1. Performance Calculations
The Performance calculator may be accessed by going to > Results > Performance Calculations or by clicking the button on the toolbar.
The performance calculator is included to automatically calculate:
- Acceleration times.
- Braking times.
- Acceleration distances.
The performance calculator will take the data it's looking at from the last section of data you have highlighted. If you have highlighted more than one choice on the Lap And Sector Times, the Performance Calculations table will use the last box you highlighted. If you are highlighting several pieces of data at once, i.e. if you have multiple map traces on the Track Map, the program will use the data from the first section of data it meets in the .RUN file.
This has several applications. Obviously, it is ideal for simply extracting performance statistics for magazines etc, however, it is also very useful to check the efficiency of the brakes after a race, etc. There are very few options for the Performance Calculations:
Trigger acceleration for test is used to determine when the vehicle has started and stopped moving from rest. For example, if the performance table is calculating for the time to accelerate from 0 to 10mph, it will actually be looking for a point in the data that has a speed less than about 2mph and where the g force goes from less than the trigger force to above the trigger g force. This is done because, even with high accuracy GPS speed data, there is still a low level of error that effectively stops it reading EXACTLY zero mph. Also, triggering timing from speed is not a good way to do timings. For example, for the average sports/road car that accelerates at 0.5g it takes 0.1s to go from standing start to 1mph, and in that time it moves just 2.5cm. Assuming that the GPS system has an error of about 1mph and 50cm, then the system would not be able to reliably detect that you had pulled away from rest for over 0.1s, making the timing very inaccurate. In contrast, triggering using a change in g force makes sure that timing starts as soon as you start to move. A similar argument can be made about braking timings. The triggering g force depends on the application. Normally, 0.1g is a good compromise but you might like to experiment and look at the data to optimize this.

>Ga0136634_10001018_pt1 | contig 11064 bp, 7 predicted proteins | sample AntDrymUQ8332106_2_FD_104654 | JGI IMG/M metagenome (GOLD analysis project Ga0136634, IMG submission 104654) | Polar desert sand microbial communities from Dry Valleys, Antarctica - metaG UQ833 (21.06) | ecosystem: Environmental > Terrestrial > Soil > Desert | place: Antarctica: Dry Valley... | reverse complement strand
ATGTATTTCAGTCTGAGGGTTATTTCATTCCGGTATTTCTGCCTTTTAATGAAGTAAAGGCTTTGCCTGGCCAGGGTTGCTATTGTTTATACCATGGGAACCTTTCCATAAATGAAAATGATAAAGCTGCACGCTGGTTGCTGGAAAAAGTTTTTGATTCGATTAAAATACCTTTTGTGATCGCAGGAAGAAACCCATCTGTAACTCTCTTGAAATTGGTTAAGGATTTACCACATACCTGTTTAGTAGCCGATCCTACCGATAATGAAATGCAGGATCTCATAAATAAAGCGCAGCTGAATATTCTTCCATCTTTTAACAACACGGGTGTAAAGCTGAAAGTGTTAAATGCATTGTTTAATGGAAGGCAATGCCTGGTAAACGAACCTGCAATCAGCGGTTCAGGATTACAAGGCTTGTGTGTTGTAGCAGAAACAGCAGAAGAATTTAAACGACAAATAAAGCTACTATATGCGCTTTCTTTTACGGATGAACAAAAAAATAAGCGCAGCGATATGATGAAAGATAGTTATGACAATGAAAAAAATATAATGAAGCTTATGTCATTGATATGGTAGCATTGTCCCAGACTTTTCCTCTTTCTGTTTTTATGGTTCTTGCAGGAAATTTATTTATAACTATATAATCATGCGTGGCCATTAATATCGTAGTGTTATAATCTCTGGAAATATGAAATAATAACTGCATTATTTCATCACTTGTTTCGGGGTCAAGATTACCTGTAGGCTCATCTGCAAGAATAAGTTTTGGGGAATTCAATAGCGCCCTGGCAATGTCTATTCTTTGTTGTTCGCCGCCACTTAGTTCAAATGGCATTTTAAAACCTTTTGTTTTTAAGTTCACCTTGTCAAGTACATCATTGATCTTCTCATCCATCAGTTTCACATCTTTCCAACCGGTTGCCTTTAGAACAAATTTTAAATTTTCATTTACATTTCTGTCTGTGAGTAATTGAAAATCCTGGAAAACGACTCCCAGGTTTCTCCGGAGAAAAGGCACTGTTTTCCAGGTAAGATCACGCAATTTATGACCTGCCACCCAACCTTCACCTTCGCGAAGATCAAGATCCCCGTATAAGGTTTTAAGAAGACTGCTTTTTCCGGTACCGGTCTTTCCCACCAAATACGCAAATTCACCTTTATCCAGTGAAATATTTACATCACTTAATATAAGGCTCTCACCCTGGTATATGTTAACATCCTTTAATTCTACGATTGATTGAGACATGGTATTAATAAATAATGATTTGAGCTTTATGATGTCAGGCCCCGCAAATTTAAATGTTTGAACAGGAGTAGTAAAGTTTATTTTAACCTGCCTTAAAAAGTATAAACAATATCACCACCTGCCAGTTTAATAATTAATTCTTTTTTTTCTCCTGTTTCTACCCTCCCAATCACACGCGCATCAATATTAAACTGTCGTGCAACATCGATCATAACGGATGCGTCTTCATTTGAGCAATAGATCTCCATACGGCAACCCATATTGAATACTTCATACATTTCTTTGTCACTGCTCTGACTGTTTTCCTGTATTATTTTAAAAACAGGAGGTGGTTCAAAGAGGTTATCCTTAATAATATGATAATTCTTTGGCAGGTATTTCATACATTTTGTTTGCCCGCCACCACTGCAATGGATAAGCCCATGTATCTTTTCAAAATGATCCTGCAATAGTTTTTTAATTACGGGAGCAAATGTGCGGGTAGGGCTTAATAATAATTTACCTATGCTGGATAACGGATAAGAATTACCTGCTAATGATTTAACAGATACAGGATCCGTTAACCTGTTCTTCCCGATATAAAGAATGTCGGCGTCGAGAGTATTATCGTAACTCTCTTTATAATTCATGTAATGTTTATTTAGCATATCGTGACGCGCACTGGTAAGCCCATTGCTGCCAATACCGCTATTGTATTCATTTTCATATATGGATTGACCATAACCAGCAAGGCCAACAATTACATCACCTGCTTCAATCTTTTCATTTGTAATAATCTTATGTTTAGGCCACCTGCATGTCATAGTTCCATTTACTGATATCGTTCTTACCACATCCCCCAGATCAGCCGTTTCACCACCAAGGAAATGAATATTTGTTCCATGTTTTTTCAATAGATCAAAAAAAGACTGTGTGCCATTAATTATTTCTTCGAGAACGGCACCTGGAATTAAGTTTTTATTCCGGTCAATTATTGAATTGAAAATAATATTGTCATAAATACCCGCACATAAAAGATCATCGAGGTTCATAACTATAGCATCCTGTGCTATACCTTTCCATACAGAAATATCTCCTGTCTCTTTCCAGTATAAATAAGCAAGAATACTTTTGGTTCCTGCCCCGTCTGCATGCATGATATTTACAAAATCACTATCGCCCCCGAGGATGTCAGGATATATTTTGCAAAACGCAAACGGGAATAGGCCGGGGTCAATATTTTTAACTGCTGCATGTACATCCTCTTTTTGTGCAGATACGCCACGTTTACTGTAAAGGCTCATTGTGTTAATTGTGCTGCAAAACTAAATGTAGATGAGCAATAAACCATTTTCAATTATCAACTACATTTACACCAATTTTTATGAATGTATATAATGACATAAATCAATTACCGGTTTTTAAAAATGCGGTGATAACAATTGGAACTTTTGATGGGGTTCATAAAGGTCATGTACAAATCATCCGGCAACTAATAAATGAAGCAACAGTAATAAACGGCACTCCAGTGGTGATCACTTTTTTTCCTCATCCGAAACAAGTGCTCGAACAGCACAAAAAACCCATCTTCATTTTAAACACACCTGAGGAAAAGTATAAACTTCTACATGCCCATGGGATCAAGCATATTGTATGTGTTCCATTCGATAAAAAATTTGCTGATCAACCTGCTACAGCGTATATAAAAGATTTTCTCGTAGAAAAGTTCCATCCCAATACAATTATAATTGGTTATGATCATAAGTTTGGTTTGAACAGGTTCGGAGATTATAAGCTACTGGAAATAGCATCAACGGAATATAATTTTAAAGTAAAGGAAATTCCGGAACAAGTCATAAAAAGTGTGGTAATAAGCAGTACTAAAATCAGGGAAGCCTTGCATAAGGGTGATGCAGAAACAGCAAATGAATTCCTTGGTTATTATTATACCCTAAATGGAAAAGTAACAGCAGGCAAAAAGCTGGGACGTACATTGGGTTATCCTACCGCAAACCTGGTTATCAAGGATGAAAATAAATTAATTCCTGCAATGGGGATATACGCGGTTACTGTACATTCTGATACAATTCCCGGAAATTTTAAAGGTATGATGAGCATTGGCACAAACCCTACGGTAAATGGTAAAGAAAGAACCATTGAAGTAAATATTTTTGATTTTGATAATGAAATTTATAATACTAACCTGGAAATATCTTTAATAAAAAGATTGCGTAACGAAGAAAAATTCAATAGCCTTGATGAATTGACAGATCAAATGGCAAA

"Zero" speed threshold is used to prevent the slight inaccuracies inherent in every GPS speed measurement from spuriously triggering the performance calculations. As before, 3 mph is a good compromise value, but a little experimentation with recorded data may allow optimization.
Speed/Distance interval on tables allows you to define how large the gap between each stage is. i.e. how many mph apart the calculations are made for speed and how many km apart the calculations are made for distance.